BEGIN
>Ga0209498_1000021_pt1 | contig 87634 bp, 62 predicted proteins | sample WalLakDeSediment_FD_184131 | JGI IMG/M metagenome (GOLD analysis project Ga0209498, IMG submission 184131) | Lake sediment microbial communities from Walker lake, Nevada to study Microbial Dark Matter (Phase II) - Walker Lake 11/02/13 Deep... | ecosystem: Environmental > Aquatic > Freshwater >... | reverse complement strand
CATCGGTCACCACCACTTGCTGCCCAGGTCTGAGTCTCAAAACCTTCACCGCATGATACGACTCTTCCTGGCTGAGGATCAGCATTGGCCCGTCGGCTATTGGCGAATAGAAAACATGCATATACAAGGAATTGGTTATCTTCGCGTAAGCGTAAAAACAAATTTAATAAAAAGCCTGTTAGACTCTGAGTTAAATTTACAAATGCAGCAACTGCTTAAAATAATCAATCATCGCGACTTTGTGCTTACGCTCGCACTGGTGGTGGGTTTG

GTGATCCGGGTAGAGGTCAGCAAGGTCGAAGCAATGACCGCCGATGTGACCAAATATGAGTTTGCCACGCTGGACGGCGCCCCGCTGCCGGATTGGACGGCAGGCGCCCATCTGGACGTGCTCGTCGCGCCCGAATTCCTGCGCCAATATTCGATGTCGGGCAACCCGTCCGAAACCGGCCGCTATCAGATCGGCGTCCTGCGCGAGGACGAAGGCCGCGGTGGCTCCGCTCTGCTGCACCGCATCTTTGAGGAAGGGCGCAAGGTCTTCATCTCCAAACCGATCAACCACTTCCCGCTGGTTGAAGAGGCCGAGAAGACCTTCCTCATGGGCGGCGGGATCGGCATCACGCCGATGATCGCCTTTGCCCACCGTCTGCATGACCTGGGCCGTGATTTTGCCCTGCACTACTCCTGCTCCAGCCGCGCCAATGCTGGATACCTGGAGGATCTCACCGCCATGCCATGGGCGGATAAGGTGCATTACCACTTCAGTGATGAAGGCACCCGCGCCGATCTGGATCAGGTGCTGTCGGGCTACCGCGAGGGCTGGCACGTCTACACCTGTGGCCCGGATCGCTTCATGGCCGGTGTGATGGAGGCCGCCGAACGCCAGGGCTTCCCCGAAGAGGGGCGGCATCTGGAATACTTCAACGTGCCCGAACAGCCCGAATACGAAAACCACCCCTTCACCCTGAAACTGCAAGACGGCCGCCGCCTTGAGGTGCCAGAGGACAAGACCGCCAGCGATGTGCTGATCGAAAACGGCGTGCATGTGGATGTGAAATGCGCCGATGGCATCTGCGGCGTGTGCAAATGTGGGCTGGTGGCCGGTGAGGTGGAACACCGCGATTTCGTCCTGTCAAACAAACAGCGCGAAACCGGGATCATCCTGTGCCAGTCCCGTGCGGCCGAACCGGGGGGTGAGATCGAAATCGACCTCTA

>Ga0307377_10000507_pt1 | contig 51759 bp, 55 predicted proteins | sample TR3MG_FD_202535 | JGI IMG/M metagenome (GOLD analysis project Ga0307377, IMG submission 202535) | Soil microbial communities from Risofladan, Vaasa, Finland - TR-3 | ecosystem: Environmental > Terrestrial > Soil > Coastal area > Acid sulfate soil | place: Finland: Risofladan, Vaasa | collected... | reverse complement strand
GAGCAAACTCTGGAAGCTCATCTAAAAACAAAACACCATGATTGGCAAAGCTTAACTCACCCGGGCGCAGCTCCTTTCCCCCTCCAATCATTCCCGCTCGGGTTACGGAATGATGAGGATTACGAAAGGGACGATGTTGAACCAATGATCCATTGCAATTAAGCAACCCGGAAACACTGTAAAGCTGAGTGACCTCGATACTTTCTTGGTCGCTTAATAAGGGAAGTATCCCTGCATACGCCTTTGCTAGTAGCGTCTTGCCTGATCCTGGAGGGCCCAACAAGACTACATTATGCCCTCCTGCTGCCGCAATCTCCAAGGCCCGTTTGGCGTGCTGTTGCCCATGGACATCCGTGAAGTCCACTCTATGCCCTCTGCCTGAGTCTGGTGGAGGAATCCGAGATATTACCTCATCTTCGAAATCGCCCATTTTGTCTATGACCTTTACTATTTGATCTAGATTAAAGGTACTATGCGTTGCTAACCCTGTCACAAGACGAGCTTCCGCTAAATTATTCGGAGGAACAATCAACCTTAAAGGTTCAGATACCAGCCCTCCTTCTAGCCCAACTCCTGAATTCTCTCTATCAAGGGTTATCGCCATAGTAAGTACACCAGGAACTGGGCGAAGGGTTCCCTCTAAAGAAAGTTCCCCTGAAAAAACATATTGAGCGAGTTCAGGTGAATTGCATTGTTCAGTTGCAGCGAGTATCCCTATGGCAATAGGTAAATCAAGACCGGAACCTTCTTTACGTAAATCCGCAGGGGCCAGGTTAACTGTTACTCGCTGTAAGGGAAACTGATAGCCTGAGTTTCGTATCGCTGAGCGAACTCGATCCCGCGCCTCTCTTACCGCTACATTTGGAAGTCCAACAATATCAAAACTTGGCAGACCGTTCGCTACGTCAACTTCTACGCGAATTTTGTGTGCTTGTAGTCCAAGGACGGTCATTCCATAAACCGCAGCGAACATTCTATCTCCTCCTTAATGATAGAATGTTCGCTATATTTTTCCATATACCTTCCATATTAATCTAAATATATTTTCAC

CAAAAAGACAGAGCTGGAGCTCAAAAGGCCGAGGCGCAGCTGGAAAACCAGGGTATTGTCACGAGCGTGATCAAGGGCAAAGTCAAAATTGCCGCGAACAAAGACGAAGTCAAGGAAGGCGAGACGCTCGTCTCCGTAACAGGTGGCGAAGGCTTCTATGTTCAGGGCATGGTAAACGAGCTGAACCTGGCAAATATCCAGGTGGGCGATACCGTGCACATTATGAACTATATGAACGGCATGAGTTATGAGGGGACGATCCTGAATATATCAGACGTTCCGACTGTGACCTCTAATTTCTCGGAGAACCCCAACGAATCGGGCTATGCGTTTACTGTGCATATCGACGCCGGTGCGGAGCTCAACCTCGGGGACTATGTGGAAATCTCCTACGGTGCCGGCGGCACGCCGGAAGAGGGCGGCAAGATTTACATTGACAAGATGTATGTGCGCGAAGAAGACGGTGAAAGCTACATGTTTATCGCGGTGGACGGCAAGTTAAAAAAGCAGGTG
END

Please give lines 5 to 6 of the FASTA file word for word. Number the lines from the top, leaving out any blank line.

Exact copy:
GAGCAAACTCTGGAAGCTCATCTAAAAACAAAACACCATGATTGGCAAAGCTTAACTCACCCGGGCGCAGCTCCTTTCCCCCTCCAATCATTCCCGCTCGGGTTACGGAATGATGAGGATTACGAAAGGGACGATGTTGAACCAATGATCCATTGCAATTAAGCAACCCGGAAACACTGTAAAGCTGAGTGACCTCGATACTTTCTTGGTCGCTTAATAAGGGAAGTATCCCTGCATACGCCTTTGCTAGTAGCGTCTTGCCTGATCCTGGAGGGCCCAACAAGACTACATTATGCCCTCCTGCTGCCGCAATCTCCAAGGCCCGTTTGGCGTGCTGTTGCCCATGGACATCCGTGAAGTCCACTCTATGCCCTCTGCCTGAGTCTGGTGGAGGAATCCGAGATATTACCTCATCTTCGAAATCGCCCATTTTGTCTATGACCTTTACTATTTGATCTAGATTAAAGGTACTATGCGTTGCTAACCCTGTCACAAGACGAGCTTCCGCTAAATTATTCGGAGGAACAATCAACCTTAAAGGTTCAGATACCAGCCCTCCTTCTAGCCCAACTCCTGAATTCTCTCTATCAAGGGTTATCGCCATAGTAAGTACACCAGGAACTGGGCGAAGGGTTCCCTCTAAAGAAAGTTCCCCTGAAAAAACATATTGAGCGAGTTCAGGTGAATTGCATTGTTCAGTTGCAGCGAGTATCCCTATGGCAATAGGTAAATCAAGACCGGAACCTTCTTTACGTAAATCCGCAGGGGCCAGGTTAACTGTTACTCGCTGTAAGGGAAACTGATAGCCTGAGTTTCGTATCGCTGAGCGAACTCGATCCCGCGCCTCTCTTACCGCTACATTTGGAAGTCCAACAATATCAAAACTTGGCAGACCGTTCGCTACGTCAACTTCTACGCGAATTTTGTGTGCTTGTAGTCCAAGGACGGTCATTCCATAAACCGCAGCGAACATTCTATCTCCTCCTTAATGATAGAATGTTCGCTATATTTTTCCATATACCTTCCATATTAATCTAAATATATTTTCAC

CAAAAAGACAGAGCTGGAGCTCAAAAGGCCGAGGCGCAGCTGGAAAACCAGGGTATTGTCACGAGCGTGATCAAGGGCAAAGTCAAAATTGCCGCGAACAAAGACGAAGTCAAGGAAGGCGAGACGCTCGTCTCCGTAACAGGTGGCGAAGGCTTCTATGTTCAGGGCATGGTAAACGAGCTGAACCTGGCAAATATCCAGGTGGGCGATACCGTGCACATTATGAACTATATGAACGGCATGAGTTATGAGGGGACGATCCTGAATATATCAGACGTTCCGACTGTGACCTCTAATTTCTCGGAGAACCCCAACGAATCGGGCTATGCGTTTACTGTGCATATCGACGCCGGTGCGGAGCTCAACCTCGGGGACTATGTGGAAATCTCCTACGGTGCCGGCGGCACGCCGGAAGAGGGCGGCAAGATTTACATTGACAAGATGTATGTGCGCGAAGAAGACGGTGAAAGCTACATGTTTATCGCGGTGGACGGCAAGTTAAAAAAGCAGGTG